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Retail

What Does GAME's Administration Mean For You?

What Does GAME's Administration Mean For You?

Thu 22 Mar 2012 6:53am GMT / 2:53am EDT / 11:53pm PDT
BusinessRetail

How GAME'S collapse could affect creditors, employees, investors and consumers

Jas Purewal, an interactive entertainment lawyer at Osborne Clarke and writer of www.gamerlaw.co.uk explains how GAME's collapse could affect creditors, employees, investors and consumers.

Q: What has happened to The Game Group?

Game group is in the process of entering administration. Administration is a legal process which typically comes into play when a company finds itself in such financial difficulties that it is no longer able to pay its debts and continue as a going concern.

In those circumstances the creditors, directors or the company itself can appoint an administrator. An administrator is a licensed professional, usually an accountant, whose job it is to take over the trading of the company and essentially try to rescue the company as a going concern. However, if that's not possible, the administrator has a duty to try to achieve the maximum possible return for the creditors - which usually involves selling the valuable parts of the business and paying creditors out of the proceeds. In the worst case scenario this can turn into a fire sale in which the administrator sells the companies' assets to raise funds to pay the creditors.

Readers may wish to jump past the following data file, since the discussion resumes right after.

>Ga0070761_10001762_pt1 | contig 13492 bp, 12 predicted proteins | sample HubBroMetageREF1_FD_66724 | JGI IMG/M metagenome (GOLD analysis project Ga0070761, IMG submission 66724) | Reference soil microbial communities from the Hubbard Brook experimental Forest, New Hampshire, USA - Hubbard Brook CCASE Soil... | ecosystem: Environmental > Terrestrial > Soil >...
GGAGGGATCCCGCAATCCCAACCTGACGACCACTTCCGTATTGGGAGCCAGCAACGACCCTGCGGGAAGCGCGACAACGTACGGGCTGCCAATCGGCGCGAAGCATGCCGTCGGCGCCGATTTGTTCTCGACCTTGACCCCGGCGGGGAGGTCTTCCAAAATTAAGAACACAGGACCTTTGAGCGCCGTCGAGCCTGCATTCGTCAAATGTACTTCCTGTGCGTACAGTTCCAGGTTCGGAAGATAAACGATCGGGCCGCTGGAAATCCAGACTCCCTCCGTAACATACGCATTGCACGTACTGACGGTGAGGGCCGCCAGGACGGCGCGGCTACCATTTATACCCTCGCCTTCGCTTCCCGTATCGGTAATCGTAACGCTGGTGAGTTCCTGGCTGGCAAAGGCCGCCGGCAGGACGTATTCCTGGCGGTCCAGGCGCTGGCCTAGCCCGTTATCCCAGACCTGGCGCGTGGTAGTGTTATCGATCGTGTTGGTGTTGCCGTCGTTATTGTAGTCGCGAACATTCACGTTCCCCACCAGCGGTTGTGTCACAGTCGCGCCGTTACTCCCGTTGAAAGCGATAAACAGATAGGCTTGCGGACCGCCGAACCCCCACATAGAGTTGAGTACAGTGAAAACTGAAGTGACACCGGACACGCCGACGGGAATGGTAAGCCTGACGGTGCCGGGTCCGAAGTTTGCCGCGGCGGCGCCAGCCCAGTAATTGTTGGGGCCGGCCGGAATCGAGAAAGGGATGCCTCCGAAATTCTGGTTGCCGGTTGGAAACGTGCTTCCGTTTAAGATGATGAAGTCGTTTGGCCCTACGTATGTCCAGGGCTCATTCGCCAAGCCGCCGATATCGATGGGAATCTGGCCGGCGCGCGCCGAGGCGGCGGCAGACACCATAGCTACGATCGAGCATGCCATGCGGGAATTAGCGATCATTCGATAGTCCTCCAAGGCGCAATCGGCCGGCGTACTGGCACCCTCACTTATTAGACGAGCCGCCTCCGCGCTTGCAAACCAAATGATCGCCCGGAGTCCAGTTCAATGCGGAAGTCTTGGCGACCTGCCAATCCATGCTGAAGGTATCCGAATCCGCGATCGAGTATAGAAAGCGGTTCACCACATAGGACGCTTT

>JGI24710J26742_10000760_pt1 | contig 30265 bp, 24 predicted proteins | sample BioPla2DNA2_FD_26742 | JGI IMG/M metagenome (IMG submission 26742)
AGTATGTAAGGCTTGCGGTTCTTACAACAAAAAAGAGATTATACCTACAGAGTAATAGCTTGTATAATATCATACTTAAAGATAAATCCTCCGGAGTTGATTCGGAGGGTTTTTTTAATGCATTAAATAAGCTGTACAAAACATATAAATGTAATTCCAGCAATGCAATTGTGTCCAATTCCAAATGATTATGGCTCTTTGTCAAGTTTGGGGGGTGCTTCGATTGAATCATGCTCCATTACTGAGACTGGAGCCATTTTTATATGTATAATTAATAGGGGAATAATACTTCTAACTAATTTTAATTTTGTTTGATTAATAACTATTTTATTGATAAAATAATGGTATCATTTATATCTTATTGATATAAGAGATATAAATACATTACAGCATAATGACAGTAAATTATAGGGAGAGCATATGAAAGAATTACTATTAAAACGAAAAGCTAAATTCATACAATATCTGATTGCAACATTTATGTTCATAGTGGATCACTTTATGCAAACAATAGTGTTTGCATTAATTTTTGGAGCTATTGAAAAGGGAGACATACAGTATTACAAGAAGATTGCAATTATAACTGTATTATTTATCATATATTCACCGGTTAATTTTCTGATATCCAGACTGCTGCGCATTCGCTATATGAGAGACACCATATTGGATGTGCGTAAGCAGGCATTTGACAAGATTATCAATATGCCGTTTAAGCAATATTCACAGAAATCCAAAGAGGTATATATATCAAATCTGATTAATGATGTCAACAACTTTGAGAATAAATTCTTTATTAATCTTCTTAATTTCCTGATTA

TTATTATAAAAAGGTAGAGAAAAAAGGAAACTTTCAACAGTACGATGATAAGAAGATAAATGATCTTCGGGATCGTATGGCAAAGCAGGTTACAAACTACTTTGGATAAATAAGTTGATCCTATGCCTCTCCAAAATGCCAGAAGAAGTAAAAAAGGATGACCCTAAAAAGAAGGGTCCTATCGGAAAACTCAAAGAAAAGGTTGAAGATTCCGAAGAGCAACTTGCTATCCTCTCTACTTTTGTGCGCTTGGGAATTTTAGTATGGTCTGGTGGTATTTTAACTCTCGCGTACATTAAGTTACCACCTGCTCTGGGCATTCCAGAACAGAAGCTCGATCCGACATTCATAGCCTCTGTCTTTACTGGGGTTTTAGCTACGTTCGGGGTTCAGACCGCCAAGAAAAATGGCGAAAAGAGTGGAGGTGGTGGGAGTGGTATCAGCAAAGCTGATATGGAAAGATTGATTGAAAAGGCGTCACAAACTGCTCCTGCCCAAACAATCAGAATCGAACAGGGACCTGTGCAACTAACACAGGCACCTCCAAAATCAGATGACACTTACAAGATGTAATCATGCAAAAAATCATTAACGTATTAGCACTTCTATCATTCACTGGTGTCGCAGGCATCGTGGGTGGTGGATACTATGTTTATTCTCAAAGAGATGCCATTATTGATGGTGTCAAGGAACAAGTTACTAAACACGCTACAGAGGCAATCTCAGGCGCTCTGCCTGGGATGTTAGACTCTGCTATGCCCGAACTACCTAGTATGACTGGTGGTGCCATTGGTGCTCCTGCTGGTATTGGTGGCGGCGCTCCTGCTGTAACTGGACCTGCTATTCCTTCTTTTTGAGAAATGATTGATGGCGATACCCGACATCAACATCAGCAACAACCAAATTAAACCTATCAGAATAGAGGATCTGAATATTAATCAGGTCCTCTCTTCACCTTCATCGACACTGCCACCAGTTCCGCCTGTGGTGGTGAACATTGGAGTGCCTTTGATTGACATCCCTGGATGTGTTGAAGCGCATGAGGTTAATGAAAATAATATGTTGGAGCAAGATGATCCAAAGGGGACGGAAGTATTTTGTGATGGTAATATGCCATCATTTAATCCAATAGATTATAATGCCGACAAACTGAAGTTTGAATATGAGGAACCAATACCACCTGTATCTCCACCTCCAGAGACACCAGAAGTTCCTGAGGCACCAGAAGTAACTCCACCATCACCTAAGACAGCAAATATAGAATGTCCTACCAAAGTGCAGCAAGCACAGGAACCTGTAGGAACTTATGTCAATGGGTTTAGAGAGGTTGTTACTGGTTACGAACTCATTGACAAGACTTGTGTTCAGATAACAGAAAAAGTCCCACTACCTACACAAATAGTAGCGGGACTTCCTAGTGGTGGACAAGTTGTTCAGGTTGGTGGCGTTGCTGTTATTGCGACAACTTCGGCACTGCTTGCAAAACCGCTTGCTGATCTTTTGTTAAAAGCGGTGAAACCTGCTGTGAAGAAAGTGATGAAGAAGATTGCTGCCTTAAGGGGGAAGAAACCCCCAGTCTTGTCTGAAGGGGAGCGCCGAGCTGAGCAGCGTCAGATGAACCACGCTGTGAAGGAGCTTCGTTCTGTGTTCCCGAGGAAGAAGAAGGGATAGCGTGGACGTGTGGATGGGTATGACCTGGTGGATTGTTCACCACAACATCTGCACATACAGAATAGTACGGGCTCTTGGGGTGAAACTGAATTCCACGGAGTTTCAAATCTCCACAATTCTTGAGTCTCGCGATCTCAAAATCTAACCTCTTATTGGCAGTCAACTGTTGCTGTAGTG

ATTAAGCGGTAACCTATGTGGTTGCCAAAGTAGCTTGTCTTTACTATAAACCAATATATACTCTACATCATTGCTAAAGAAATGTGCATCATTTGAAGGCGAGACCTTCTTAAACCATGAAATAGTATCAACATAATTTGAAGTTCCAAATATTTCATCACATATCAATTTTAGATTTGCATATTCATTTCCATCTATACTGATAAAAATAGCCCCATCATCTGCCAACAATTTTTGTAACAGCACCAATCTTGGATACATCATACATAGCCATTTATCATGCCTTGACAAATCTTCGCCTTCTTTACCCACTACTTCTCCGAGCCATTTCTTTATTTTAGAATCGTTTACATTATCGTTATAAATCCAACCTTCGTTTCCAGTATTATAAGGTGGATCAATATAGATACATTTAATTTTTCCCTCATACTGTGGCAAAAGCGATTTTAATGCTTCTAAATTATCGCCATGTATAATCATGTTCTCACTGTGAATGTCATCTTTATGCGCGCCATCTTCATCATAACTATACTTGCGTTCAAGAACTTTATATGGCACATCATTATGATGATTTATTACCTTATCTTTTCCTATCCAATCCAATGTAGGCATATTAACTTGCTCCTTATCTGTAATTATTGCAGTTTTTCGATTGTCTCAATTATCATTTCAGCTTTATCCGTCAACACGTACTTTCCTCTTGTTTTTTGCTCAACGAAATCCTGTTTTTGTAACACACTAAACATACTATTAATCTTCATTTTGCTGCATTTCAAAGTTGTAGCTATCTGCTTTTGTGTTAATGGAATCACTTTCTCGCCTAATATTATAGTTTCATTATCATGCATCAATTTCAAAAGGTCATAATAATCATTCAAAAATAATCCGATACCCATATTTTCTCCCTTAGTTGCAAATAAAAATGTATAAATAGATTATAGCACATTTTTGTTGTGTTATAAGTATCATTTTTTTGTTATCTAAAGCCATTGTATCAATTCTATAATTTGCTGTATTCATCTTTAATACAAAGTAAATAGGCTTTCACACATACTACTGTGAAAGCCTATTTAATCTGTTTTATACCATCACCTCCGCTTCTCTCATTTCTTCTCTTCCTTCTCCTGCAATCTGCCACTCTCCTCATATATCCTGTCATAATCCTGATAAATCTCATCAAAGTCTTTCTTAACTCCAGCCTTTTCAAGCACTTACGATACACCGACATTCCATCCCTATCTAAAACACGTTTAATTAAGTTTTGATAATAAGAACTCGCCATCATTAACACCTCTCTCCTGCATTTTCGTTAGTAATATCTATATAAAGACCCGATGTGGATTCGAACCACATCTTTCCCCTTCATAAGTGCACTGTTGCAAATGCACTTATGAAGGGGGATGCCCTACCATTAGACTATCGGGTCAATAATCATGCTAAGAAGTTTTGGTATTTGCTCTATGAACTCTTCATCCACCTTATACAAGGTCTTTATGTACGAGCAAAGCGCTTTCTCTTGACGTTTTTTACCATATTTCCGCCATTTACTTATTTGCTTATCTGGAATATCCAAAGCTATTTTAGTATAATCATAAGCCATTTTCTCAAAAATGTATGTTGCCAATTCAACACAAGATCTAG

Unfortunately in an administration consumers have very little rights and, in reality, cannot expect legally to receive much.

Although the situation is very fast changing at the moment, and if a 'White Knight' who buys the whole of Game group can't be found, it is possible that The Game Group may work with the administrator and interested third parties to spin the valuable assets of the company into a new business entity (which is essentially what happened with former high street retailer Zavvi back in 2008/2009), so that effectively The Game Group can continue to trade under a new guise. However, clearly this would raise issues for creditors who are owed money.

Q: How does a company decide when it's necessary to enter administration?

There are two key legal tests - the first is whether the company is able to pay its debts as they fall due (creditors, supply partners and so on); the other is whether its assets have become worth less than its liabilities. The Game Group has spent some time in negotiations with its banks and possible investors trying to comply with these tests but clearly it has now got to the stage where administration is the only option.

Q: In terms of timescale for wrapping up administration proceedings, are we talking days, weeks, months or years?

The law provides for an administration to take 12 months but this can really depends on the facts of the case. Sometimes you see administration transactions being turned around extremely quickly if there is a buyer who's standing by to take over the business. However, if there isn't already someone standing by then it can take quite some time - months or even years.

Q: What sort of rights do employees have in terms of unpaid wages or benefits? What about consumers?